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Legal Alert

Supreme Court Upholds Healthcare Reform - It's Time for Employers To Get To Work


Today the U.S. Supreme Court issued its long-awaited decision on the Patient Protection and Affordable Care Act (ACA). In what is easily the most significant decision this term, and arguably one of the most important rulings in decades, the Supreme Court upheld the so-called "individual mandate" and all of the provisions of ACA that impact employers. NFIB v. Kathleen Sibelius, Secretary of Health and Human Services.

While the political impact of this ruling may be far from certain, the impact on employers is clear – it's time to get to work. Anticipating that the Supreme Court would invalidate much or all of ACA, many employers have been sitting on the sidelines and putting off investing much time or energy into analyzing how healthcare reform will impact their businesses. Now that the uncertainty has been lifted, it is time for employers to focus on the many healthcare reform compliance obligations and possible economic impacts.

"Big Ticket" Items for Employers
Of all the employer obligations in ACA, those that are likely to have the most significant impact on plan design and costs will become effective in 2014 or shortly thereafter:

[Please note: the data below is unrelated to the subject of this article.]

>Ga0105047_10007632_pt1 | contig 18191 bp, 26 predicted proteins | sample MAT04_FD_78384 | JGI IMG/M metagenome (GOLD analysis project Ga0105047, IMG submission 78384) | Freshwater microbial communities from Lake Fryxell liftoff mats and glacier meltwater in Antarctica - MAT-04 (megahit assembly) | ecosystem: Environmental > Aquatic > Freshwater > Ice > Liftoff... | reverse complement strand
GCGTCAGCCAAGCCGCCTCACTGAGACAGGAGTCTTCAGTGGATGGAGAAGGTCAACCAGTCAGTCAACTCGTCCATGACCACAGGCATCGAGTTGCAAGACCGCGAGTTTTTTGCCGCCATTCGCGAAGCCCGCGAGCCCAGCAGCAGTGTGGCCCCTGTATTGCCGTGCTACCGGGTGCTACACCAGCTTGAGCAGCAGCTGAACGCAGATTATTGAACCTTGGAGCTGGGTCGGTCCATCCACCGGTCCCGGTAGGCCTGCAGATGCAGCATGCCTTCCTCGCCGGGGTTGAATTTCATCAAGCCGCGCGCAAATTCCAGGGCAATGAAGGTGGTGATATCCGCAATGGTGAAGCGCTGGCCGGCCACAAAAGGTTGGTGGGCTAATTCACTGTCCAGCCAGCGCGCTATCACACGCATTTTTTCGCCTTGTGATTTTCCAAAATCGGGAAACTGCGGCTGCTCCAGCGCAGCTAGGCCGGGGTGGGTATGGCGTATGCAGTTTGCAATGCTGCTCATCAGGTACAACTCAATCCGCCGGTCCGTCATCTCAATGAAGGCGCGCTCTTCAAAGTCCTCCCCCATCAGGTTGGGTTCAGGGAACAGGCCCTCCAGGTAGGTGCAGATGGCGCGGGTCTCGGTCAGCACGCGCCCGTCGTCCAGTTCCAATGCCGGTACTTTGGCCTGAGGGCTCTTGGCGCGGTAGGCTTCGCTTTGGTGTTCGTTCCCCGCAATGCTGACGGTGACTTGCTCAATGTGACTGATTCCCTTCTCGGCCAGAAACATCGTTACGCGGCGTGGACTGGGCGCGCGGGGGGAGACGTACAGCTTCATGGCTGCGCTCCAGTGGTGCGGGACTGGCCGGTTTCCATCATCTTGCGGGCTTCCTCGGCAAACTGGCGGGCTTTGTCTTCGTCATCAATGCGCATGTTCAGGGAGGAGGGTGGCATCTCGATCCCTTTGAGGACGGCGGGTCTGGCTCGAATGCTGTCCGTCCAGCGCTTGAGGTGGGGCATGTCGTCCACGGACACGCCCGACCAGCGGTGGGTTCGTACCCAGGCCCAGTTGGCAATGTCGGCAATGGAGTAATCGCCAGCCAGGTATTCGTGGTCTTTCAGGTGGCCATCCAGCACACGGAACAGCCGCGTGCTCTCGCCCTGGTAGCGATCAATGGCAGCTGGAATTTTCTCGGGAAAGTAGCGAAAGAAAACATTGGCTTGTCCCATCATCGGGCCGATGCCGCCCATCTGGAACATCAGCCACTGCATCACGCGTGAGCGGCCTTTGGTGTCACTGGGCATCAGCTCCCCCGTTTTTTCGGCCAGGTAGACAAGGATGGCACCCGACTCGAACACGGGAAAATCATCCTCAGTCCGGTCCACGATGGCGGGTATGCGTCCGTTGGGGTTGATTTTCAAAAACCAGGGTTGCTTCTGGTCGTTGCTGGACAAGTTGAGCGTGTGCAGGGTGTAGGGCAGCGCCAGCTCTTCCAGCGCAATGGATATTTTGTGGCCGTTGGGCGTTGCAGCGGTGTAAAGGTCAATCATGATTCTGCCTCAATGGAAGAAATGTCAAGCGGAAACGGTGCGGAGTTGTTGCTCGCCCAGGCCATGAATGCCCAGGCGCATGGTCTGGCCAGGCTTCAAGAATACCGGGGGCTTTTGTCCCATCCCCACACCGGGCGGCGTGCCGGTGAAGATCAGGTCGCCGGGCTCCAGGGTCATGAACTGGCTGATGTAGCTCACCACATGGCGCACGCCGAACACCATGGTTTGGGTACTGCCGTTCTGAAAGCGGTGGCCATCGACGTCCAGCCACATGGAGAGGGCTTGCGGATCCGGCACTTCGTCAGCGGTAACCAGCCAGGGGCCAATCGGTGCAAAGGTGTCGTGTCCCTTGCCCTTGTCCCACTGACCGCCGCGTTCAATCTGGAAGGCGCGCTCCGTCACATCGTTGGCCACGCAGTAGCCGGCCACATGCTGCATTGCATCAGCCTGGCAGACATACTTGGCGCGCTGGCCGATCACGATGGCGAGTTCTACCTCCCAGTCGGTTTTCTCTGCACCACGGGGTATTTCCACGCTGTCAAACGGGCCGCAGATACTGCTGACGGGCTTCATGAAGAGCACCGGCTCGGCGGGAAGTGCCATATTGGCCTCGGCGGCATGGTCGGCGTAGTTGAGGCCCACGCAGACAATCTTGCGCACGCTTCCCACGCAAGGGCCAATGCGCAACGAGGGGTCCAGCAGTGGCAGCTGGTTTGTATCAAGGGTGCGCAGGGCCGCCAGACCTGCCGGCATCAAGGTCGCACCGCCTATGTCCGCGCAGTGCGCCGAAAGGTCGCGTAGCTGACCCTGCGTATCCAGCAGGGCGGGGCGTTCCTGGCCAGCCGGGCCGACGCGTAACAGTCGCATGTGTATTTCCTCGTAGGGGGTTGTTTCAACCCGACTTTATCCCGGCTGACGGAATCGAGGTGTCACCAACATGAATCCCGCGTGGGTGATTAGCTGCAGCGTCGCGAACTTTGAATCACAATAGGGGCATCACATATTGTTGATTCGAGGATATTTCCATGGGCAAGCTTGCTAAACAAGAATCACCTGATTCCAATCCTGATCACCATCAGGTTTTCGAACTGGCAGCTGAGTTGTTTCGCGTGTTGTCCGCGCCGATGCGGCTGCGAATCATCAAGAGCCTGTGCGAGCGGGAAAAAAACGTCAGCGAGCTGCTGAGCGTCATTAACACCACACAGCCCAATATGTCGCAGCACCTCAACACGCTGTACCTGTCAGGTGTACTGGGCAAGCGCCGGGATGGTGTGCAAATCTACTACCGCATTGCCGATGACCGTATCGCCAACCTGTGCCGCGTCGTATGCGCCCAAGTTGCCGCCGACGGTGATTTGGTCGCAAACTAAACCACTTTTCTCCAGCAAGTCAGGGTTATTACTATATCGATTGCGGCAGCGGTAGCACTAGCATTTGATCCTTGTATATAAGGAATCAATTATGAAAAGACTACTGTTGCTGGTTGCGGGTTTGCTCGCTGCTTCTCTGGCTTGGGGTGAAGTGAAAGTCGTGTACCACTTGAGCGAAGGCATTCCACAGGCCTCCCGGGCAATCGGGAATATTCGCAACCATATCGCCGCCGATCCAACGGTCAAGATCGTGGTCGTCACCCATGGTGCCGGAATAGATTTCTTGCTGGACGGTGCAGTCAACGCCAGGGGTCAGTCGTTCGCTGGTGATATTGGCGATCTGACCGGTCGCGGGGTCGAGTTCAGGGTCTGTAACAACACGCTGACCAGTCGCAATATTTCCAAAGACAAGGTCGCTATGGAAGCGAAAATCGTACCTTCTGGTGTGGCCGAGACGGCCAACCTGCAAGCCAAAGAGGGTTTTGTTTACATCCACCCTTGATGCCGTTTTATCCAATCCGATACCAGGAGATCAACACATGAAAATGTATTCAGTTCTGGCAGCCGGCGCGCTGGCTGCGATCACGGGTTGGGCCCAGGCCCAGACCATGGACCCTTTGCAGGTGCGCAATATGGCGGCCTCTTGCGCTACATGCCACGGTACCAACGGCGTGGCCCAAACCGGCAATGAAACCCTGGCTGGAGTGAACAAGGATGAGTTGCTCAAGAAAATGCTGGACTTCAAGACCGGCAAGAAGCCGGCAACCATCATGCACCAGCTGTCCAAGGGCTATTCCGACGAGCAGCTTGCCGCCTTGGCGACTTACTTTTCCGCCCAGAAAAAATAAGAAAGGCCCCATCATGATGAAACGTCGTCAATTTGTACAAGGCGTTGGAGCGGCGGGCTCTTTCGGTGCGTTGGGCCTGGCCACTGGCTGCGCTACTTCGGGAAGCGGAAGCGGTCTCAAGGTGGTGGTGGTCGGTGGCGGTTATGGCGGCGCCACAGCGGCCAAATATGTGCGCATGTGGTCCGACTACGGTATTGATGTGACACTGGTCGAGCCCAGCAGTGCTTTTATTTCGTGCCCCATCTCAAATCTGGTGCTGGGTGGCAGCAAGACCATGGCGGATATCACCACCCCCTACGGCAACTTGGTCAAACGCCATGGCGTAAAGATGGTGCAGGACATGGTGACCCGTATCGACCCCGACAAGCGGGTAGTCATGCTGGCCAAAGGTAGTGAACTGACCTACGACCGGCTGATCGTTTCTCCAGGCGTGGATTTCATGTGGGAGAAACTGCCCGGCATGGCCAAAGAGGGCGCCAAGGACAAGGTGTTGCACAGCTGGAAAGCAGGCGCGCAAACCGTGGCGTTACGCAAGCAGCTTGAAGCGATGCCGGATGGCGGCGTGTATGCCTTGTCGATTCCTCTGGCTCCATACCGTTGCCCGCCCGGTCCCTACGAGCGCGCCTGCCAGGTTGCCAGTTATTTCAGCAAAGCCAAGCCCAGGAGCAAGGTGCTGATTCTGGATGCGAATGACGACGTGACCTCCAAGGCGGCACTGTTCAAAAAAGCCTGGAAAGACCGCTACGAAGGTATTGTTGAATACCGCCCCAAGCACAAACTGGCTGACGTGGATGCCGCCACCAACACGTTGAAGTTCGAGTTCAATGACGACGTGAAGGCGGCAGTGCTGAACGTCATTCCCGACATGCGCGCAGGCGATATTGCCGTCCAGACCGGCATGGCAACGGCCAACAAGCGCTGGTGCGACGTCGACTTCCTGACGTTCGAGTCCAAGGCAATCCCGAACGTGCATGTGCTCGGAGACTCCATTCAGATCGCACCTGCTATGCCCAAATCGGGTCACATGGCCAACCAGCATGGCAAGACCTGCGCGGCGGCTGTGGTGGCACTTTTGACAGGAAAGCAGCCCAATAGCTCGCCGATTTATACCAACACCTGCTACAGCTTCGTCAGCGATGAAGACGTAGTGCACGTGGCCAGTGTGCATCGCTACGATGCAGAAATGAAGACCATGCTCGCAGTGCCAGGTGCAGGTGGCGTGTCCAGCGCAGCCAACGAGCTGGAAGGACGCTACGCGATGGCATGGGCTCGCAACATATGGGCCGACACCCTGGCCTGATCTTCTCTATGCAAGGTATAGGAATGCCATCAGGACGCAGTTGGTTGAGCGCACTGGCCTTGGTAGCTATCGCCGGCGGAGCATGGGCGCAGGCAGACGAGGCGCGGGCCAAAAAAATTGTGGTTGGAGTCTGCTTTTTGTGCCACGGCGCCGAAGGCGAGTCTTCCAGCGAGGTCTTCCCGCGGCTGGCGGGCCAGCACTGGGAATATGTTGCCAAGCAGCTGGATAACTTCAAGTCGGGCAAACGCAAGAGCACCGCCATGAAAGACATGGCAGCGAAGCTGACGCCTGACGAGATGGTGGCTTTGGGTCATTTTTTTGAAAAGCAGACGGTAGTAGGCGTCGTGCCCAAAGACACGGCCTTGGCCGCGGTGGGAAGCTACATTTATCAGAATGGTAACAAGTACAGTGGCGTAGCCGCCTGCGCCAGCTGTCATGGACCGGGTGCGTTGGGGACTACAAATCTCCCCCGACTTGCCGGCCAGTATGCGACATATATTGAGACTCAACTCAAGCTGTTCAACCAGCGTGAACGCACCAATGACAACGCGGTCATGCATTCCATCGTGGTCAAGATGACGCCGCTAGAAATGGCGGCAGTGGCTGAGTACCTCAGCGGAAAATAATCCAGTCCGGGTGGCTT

While the obligations described above will not be effective for at least 18 months, employers need to start evaluating the impacts as soon as possible in order to adequately plan for additional economic burdens and consider strategic plan design changes.

Immediate Compliance Issues
In addition to the "big ticket" economic and strategic issues discussed above, there are numerous compliance issues that will require your immediate attention:

The compliance obligations discussed above are just a sample of the additional burdens that employers will need to address in order to satisfy their healthcare reform obligations.

Going Forward
The cost of maintaining a health plan will likely go up. You will have to examine the portion of employee cost that you are paying currently in light of employees' pay to determine whether you will be in compliance with the play or pay mandate and anticipate the additional cost of the automatic enrollment requirement. The cost of compliance with ACA will be reflected in increased administration fees and premiums, as well.Also, you should consider that your employees will have many questions about how all of this impacts them, so you need to be prepared to address those questions.

As you can see, this decision has far-reaching – and possibly expensive – implications for employers. To explain the requirements in more detail, Fisher Phillips presented a free webinar.

This Alert provides an overview of a specific Supreme Court ruling. It is not intended to be, and should not be construed as, legal advice for any particular fact situation.

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